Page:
“And Jeroboam said to his wife: ‘Arise, I pray thee, and disguise thyself, that thou be not known to be the wife of Jeroboam; and get thee to Shiloh; behold, there is Ahijah the prophet, who spoke concerning me that I should be king over this people.” (1 Kings 14:2)
With the Jewish holiday of Purim around the corner, during which people traditionally don costumes and masks, the Israel Museum in Jerusalem is opening an exhibition on ancient masks found in the Judean Hills region. These 9,000-year-old artefacts are the oldest masks in existence, predating writing by 3,500 years. Because of this, there are no records of their use or purpose, and researchers have had to deduce their function through study.
The exhibit is called “Face to Face: The Oldest Masks in the World”, and features twelve masks from the Neolithic era, with large eye sockets and gaping mouths. In this way, they resemble skulls. It is thought that they were used in religious or magic ceremonies, and perhaps represent venerated ancestors or spirits.
“It is important to say that these are not living people, these are spirits,” said Dr. Debby Hershman, curator of prehistoric cultures at the Israel Museum, who organized the exhibit.
Hershman began researching the masks about a decade ago. Two of the twelve have been in the museum’s permanent collection for years, but a chance discovery of similar masks in a collection in the US led her to investigate. With the help of Dr. Yuval Goren from Tel Aviv University, as well as other experts, Hershman began to assemble the masks and study their origins and function.
The people who made the masks were among the first to abandon the nomadic lifestyle of earlier times and establish permanent settlements. “[The masks] are the first glimmerings of existential reflection,” said James Snyder, director of the Israel Museum.
Each mask weighs between 1 and 2 kilograms (2.2 to 4.4 pounds) and portrays a unique face. They have exposed teeth and holes around their edges. The holes may have been used to strap the masks to people’s faces during ceremonies, or to add hair to give them a more life-like appearance. They may have even been suspended from pillars. It is likely the masks were painted originally, but only one shows a remnant of paint today.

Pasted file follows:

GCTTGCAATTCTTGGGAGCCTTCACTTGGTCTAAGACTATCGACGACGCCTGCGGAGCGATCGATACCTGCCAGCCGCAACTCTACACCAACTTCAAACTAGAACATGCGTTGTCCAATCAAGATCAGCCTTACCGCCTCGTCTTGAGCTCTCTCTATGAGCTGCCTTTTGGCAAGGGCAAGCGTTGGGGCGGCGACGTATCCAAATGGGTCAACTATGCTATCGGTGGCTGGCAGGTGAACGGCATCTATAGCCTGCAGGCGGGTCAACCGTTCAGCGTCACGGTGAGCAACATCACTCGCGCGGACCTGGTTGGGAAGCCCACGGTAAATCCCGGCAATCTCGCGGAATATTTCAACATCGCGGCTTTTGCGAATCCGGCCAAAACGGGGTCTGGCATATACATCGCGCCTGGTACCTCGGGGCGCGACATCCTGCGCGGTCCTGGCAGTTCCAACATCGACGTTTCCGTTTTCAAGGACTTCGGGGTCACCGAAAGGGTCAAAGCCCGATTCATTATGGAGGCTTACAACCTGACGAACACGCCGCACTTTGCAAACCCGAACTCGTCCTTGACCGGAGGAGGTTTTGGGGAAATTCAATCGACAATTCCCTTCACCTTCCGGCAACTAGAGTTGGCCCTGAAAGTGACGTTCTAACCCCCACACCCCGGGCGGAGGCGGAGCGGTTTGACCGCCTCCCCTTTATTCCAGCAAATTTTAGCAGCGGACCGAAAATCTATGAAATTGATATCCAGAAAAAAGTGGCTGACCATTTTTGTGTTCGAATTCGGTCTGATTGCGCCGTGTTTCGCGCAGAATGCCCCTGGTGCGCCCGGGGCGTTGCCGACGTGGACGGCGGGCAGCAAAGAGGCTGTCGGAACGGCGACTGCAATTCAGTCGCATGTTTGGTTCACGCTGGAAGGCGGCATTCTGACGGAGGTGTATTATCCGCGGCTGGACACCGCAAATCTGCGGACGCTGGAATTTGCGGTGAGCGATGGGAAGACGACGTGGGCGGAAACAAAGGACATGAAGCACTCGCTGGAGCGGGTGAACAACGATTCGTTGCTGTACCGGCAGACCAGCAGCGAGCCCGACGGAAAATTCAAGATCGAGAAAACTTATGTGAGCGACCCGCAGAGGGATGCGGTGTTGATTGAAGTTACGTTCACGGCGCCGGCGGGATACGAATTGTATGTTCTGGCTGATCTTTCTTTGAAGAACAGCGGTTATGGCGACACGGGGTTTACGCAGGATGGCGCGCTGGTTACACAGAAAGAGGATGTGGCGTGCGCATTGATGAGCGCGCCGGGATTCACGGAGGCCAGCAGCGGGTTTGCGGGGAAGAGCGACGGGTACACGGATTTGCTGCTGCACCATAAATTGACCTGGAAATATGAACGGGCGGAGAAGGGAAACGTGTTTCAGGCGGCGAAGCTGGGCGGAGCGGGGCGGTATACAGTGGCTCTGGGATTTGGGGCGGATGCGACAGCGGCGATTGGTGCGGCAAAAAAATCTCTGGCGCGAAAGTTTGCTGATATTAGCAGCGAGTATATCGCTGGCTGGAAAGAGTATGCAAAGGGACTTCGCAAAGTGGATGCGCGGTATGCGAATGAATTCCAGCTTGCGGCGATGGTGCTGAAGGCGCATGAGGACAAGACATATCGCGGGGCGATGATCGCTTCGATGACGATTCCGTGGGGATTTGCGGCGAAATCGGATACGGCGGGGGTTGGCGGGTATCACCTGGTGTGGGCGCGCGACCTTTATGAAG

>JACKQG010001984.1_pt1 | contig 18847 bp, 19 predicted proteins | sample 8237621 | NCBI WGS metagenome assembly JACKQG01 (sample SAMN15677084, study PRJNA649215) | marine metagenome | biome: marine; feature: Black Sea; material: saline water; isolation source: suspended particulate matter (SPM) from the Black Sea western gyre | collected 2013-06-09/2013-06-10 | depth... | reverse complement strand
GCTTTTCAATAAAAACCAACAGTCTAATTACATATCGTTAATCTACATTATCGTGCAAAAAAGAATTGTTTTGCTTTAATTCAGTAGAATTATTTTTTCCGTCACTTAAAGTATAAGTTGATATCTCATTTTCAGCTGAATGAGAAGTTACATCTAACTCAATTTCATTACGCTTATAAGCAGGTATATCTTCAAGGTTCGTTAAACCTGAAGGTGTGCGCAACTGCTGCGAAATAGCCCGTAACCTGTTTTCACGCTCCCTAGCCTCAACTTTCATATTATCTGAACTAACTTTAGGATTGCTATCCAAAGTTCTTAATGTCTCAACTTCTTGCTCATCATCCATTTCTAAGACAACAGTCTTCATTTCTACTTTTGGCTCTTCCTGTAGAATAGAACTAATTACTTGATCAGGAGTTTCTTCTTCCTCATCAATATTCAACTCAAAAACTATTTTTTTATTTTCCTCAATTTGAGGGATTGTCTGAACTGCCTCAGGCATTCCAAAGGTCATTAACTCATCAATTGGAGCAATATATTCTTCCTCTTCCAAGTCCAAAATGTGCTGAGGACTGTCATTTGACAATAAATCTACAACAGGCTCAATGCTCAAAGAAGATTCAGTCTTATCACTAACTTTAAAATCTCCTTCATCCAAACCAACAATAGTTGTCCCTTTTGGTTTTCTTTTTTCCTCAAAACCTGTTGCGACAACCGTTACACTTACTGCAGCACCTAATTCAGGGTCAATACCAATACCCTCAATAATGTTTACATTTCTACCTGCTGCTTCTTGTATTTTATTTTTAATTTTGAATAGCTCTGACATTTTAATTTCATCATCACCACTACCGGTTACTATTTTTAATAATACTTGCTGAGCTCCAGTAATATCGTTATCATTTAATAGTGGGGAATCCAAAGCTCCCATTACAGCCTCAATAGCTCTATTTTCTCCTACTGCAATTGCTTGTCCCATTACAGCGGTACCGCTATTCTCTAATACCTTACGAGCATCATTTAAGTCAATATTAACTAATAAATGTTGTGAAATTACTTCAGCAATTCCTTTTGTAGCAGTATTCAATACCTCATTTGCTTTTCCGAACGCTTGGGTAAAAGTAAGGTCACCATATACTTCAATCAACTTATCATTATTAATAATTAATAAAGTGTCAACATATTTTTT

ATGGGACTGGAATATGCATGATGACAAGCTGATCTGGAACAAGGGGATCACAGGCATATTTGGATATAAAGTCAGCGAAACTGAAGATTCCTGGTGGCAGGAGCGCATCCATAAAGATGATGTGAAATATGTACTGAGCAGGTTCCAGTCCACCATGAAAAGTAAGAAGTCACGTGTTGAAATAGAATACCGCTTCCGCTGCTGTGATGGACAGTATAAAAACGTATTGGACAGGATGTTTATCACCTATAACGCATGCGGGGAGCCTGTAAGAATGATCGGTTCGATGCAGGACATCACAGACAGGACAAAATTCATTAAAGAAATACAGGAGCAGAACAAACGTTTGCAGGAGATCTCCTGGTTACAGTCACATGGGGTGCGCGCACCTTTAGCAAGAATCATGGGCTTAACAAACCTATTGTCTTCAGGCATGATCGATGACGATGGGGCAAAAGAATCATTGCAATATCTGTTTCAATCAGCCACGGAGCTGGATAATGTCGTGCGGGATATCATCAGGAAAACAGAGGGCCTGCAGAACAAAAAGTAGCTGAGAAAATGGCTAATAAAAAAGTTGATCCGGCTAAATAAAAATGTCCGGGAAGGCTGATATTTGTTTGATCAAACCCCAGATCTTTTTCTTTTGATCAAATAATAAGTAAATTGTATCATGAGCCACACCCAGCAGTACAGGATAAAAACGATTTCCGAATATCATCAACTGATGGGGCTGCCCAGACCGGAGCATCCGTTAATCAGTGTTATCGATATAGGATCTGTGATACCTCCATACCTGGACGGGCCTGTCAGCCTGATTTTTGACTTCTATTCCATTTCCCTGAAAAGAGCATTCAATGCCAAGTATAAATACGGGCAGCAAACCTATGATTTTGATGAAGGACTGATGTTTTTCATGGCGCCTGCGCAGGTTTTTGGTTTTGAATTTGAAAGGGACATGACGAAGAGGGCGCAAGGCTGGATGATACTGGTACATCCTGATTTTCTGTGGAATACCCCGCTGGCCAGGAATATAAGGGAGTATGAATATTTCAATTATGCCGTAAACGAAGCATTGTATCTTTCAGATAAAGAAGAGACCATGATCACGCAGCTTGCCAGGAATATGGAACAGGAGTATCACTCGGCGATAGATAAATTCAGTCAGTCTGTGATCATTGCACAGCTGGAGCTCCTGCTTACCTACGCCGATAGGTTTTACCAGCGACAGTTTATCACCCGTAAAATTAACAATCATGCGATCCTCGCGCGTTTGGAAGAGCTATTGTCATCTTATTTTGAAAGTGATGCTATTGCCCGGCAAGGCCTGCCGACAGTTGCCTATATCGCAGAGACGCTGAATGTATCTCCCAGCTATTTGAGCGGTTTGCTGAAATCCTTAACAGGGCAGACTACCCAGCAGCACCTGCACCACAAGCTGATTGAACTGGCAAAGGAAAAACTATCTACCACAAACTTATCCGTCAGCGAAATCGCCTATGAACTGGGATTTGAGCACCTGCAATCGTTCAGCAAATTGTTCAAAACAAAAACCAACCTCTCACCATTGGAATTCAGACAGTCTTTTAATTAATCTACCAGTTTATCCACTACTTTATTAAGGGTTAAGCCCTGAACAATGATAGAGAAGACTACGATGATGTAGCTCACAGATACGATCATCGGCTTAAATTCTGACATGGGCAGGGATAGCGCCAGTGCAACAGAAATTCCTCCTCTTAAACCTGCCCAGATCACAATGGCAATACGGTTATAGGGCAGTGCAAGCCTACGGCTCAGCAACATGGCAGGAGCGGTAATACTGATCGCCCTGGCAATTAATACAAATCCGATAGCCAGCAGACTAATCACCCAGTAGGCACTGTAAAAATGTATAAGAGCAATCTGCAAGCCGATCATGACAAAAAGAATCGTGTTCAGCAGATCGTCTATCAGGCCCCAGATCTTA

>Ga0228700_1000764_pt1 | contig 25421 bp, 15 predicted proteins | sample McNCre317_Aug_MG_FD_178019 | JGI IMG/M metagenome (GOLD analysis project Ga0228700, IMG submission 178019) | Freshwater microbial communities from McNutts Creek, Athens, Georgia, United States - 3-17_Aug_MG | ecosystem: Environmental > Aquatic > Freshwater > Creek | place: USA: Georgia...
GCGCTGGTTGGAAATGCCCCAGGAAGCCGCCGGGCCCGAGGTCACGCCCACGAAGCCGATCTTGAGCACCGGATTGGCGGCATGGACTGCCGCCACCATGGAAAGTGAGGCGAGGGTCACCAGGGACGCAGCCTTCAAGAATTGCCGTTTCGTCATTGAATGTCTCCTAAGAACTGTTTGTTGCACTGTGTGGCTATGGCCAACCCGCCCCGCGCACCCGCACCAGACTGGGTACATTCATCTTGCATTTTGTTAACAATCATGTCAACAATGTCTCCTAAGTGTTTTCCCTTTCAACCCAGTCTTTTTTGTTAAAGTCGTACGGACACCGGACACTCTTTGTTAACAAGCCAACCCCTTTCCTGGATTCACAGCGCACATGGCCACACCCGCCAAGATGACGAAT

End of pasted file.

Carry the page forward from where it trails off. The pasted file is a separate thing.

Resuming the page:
The masks are made of limestone. The patina and the type of stone the masks are made from indicate that they all originated within a 36 kilometer (20 mile) radius of one another in the Judean desert.
“It is extraordinary to be able to present side by side this rare group of ancient stone masks, all originating from the same region in the ancient Land of Israel,” said Snyder.
“That we have been able to assemble so many – first for intensive comparative research and then for display – is a tribute to the collections that were so cooperative in making these treasures available to us.
“And, given their origins in the region and the context provided by the adjacent setting of our Archaeology Wing, their display in our Museum in Jerusalem carries special meaning, underscoring their place in the unfolding history of religion and art.”
The 12 masks will be on display from March 11 until September 13, 2014. Ten of the masks were made available courtesy of private collectors Judy and Michael Steinhardt of New York.
“They are timeless treasures, priceless,” said Hershman.